None of the scant physical evidence in the case, which amounted to little more than a knife and a bloody fingerprint, tied Wallace or Woodfox to the murder. They were convicted and sentenced to life by an all-male, all-white jury based on eyewitness testimony from other prisoners.
From then on, prison officials kept both men on lockdown, confined to 6-by-9-foot cells for 23 hours a day, allowed outside only three times a week for exercise.
King, another Black Panther, later joined them in solitary confinement after being convicted of killing a fellow inmate in a separate case.
Over the decades, groups such as the American Civil Liberties Union, Amnesty International and a network of friends and family in New Orleans have kept the Angola Three in the spotlight, the subject of lawsuits, reports on “cruel and unusual punishment” and documentary films.
After King got his conviction overturned in 2001, he began traveling widely to talk about the case outside the U.S.
Not everyone felt the Angola Three were mistreated. In an interview with The Times-Picayune in 2002, warden Burl Cain pointed out that both Wallace and Woodfox had escaped from prison before, and he called them “crybabies” for complaining about their treatment.
“Public safety and the safety of my security staff is what we’re all about first, and their comfort level is second,” Cain told the newspaper. “And you can look at their record. Their conduct record doesn’t warrant them living in population, where they’d have more opportunity to figure out some breach of security.”
Wallace arrived back in the news this summer after he was diagnosed with terminal liver cancer and given little time to live. He filed for a compassionate release, while friends and attorneys gave interviews condemning the state for allowing a terminally ill man to spend his last few weeks in a prison hospital.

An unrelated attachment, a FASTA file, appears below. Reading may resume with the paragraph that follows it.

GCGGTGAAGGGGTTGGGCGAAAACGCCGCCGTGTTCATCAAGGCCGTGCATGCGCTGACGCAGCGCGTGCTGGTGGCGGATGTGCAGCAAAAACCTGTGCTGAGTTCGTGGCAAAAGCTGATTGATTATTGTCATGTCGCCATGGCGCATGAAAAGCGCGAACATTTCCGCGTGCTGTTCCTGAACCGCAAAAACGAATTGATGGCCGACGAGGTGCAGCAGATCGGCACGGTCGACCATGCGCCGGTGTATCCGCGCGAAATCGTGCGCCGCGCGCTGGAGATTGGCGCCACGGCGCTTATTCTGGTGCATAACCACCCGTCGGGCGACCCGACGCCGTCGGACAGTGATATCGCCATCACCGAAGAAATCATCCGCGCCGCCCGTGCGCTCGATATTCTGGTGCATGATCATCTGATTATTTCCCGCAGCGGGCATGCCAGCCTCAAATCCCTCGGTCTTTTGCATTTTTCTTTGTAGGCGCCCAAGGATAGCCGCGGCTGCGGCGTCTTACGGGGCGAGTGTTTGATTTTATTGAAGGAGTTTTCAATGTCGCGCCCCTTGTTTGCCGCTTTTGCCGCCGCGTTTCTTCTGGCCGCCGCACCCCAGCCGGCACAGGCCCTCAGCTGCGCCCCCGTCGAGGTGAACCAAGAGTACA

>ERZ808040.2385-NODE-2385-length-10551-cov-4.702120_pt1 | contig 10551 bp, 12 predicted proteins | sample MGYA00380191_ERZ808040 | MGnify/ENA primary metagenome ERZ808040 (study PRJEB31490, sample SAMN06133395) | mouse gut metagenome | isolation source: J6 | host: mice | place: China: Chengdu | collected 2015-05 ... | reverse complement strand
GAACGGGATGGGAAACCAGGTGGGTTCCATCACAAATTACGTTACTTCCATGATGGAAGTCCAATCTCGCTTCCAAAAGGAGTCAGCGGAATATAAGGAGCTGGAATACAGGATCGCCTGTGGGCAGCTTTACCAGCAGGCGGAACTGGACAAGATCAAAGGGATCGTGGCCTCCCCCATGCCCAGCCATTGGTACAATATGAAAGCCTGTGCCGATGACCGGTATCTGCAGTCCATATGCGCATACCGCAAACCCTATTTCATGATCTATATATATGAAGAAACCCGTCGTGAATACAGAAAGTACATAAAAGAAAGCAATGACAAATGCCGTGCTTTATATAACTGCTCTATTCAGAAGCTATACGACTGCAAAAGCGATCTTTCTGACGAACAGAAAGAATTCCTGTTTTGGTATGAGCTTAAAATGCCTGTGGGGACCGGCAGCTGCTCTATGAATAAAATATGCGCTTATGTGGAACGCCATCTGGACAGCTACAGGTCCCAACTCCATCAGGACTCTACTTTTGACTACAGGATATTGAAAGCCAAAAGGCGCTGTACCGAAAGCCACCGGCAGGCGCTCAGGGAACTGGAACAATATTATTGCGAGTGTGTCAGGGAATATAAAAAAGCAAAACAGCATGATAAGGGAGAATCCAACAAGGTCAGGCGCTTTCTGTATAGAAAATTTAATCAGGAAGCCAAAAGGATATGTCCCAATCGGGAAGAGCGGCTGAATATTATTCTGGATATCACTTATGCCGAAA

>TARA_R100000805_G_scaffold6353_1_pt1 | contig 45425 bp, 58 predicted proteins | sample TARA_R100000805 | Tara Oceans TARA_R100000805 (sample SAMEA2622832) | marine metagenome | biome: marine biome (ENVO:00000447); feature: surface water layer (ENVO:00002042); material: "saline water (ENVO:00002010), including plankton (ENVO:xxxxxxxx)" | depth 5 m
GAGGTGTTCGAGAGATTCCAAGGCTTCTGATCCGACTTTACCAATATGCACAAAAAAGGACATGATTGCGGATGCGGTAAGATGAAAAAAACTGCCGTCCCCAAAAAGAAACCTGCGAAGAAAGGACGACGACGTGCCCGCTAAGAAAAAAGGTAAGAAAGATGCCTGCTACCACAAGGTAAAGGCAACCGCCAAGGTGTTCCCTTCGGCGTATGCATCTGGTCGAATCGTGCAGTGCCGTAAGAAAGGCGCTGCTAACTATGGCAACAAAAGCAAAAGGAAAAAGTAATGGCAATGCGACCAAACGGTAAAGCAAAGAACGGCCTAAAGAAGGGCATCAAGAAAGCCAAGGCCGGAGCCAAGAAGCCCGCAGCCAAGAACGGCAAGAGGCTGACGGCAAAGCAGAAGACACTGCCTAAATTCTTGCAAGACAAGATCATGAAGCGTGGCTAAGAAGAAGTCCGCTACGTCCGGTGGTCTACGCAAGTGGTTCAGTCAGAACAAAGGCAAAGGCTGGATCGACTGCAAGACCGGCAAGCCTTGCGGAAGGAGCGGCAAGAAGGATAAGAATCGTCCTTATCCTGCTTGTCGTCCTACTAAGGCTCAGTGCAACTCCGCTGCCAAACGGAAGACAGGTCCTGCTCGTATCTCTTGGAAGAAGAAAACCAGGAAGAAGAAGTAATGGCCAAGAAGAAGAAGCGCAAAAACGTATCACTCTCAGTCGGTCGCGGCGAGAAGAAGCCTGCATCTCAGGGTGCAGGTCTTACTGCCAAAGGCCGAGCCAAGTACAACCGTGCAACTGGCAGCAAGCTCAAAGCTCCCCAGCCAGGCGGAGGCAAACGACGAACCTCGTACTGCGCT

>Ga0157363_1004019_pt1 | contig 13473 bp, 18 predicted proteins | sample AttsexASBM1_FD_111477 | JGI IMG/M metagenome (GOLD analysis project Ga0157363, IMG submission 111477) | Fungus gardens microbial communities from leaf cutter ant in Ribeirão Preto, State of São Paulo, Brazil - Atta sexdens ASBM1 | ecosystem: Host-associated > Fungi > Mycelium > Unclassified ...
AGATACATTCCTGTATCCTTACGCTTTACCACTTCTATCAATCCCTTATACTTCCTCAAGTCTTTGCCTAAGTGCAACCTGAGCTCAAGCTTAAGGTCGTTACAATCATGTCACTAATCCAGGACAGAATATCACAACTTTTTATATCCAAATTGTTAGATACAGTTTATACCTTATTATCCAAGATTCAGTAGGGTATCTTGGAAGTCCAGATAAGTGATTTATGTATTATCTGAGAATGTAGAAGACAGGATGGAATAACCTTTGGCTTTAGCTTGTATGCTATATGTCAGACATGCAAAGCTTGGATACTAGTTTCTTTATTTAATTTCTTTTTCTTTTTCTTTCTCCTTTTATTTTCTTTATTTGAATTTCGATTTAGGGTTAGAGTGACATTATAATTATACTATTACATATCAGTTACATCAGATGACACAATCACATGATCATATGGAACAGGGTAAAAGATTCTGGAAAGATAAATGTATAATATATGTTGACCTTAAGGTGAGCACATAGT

Trenticosta, a member of Wallace’s legal team, told Melissa Harris-Perry on MSNBC that Wallace had lost 55 pounds because of his condition and was “being killed through intentional neglect.”
However, it was not state officials who eventually set Wallace free, but U.S. District Judge Brian Jackson, who dismissed Wallace’s 40-year-old indictment this week on the grounds that officials violated the U.S. Constitution by excluding women from the jury.
Even then, prosecutors sought to keep Wallace locked up, asking Jackson and the 5th Circuit Court of Appeals in New Orleans to grant a stay of the release order pending an appeal.
Hardy Miller, a brother of the guard Wallace was accused of murdering, said he also thought Wallace should stay in prison, even if he was dying.
“Brent didn’t have another trial,” he said, referring to his brother. “He just got jumped by a bunch of men who killed him.”
By the time Wallace did emerge from prison in the back of an ambulance, he was unable to communicate much, according to friends.
Norris Henderson, a local activist who spent nearly three decades in Angola himself, visited Wallace at LSU Medical Center, where he stayed briefly before entering hospice care at a friend’s house. Henderson said simply, “It was good to see him, in spite of the circumstances. It was just good to see him. He’s out of prison.”
And even after more than four decades, Henderson said he took the dramatic last-minute release as a vindication.
“When someone gets out of prison, that’s a sign that, OK, we’re making some progress,” he said. “We’re covering some ground. I hope he’s not the last one.”